She lost her sight but not her passion for science
Student with blindness opens doors for others like her to pursue careers in STEM.
When Charis Glatthar lost her vision three years ago, she didn’t let it stop her from pursuing her love of chemistry. She worked with her Metropolitan State University of Denver Chemistry instructors to develop strategies to help her succeed in the lab. Now, she practically lives in the Science building, she said, and has developed communities and connections that aren’t defined just by blindness.
“I’ve really learned a lot on how to advocate for myself,” Glatthar said. “And that’s been huge because without the ability to advocate, nothing changes.”
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She hopes to work with the Environmental Protection Agency one day and is writing a paper with Environmental Science Senior Lecturer Sarah Schliemann, Ph.D., on their experiences in the lab together. They hope this work will help open doors and lower barriers for other people with blindness to pursue careers in science, technology, engineering and math.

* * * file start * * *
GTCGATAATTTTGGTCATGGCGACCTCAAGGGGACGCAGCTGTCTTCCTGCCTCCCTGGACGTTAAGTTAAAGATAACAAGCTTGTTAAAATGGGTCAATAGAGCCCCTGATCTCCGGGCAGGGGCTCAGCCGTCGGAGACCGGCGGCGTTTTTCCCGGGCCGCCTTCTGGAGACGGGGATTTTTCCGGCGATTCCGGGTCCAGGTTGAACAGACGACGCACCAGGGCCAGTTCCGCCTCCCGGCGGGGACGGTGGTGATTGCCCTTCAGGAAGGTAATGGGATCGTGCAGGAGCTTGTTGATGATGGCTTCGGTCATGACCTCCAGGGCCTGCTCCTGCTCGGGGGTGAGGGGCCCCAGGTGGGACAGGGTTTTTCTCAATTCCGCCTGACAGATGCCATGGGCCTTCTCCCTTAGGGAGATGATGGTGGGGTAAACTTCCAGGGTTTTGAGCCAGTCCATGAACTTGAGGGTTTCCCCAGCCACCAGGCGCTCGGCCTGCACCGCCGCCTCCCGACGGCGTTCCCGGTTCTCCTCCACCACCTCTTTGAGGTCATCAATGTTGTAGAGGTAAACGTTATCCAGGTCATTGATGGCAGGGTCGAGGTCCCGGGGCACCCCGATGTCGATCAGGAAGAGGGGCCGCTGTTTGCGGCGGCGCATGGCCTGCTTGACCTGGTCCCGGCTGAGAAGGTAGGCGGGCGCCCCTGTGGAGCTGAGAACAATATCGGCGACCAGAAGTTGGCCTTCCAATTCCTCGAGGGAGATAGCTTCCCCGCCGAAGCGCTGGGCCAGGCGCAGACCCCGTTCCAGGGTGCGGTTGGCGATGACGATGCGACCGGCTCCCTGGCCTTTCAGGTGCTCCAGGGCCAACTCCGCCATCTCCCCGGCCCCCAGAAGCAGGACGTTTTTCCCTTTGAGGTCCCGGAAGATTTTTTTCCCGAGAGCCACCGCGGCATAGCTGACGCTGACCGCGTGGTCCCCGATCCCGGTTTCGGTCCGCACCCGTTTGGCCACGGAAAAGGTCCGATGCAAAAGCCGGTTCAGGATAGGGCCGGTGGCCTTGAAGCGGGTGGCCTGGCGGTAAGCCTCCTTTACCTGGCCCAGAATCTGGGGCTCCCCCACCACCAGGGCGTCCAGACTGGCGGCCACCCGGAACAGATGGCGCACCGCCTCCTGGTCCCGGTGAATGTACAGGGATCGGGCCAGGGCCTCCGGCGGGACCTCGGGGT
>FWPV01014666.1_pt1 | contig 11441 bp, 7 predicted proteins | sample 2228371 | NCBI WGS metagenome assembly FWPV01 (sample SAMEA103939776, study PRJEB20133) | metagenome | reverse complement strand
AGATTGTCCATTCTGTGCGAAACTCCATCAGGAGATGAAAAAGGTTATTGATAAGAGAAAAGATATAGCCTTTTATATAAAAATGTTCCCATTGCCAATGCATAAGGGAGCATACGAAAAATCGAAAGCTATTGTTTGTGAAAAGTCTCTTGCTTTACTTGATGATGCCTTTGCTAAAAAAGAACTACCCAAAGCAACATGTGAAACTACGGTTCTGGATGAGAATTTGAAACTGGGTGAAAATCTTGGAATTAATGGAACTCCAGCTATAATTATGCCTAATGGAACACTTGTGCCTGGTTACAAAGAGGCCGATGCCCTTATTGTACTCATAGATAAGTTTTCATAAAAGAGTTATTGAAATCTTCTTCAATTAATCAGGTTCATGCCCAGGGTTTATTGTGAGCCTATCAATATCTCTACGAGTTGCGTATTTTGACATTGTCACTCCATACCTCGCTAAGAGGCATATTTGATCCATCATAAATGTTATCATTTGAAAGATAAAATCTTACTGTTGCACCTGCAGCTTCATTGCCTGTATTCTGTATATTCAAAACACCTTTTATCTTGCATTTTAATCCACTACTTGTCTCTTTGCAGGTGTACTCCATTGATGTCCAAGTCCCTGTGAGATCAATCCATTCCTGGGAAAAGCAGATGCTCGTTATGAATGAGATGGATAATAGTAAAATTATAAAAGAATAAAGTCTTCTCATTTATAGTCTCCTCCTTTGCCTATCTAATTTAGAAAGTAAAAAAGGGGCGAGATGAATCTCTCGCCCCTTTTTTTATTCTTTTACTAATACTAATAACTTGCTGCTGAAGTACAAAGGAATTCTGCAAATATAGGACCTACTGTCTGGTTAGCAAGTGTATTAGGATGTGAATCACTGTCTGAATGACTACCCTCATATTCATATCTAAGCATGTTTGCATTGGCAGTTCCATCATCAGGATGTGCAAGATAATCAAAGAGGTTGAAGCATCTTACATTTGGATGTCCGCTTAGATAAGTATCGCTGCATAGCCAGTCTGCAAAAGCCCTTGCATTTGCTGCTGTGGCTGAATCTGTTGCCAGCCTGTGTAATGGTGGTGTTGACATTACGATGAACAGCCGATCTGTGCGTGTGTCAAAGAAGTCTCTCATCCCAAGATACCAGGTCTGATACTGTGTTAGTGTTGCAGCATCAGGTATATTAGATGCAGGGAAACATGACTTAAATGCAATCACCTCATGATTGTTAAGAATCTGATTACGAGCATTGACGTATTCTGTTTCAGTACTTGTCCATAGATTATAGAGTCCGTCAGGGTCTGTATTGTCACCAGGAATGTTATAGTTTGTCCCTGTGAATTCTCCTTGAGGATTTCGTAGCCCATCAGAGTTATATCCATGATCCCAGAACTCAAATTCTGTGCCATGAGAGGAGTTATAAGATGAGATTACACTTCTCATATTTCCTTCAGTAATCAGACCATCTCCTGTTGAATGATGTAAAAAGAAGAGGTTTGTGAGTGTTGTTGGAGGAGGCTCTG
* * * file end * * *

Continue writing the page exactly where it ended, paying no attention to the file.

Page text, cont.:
“If people would just give me or other blind people a chance, they’d be amazed,” Glatthar said. “We’re problem-solvers by nature. We have to be. It’s how we get around the world. I apply that in the lab just like I do in real life.”